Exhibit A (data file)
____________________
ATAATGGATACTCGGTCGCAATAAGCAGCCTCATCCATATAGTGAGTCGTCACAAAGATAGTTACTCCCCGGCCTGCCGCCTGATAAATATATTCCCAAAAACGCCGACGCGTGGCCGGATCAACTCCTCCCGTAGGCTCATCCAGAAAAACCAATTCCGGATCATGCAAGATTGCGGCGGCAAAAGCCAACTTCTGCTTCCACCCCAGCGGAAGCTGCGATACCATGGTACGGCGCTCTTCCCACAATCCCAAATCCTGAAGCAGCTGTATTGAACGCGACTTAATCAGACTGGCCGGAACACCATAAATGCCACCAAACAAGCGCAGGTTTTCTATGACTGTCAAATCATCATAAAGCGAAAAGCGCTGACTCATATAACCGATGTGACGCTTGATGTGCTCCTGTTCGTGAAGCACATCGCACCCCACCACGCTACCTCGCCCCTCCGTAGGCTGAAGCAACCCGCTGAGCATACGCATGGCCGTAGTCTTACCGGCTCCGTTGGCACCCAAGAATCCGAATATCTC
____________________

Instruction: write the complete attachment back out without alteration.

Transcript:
ATAATGGATACTCGGTCGCAATAAGCAGCCTCATCCATATAGTGAGTCGTCACAAAGATAGTTACTCCCCGGCCTGCCGCCTGATAAATATATTCCCAAAAACGCCGACGCGTGGCCGGATCAACTCCTCCCGTAGGCTCATCCAGAAAAACCAATTCCGGATCATGCAAGATTGCGGCGGCAAAAGCCAACTTCTGCTTCCACCCCAGCGGAAGCTGCGATACCATGGTACGGCGCTCTTCCCACAATCCCAAATCCTGAAGCAGCTGTATTGAACGCGACTTAATCAGACTGGCCGGAACACCATAAATGCCACCAAACAAGCGCAGGTTTTCTATGACTGTCAAATCATCATAAAGCGAAAAGCGCTGACTCATATAACCGATGTGACGCTTGATGTGCTCCTGTTCGTGAAGCACATCGCACCCCACCACGCTACCTCGCCCCTCCGTAGGCTGAAGCAACCCGCTGAGCATACGCATGGCCGTAGTCTTACCGGCTCCGTTGGCACCCAAGAATCCGAATATCTC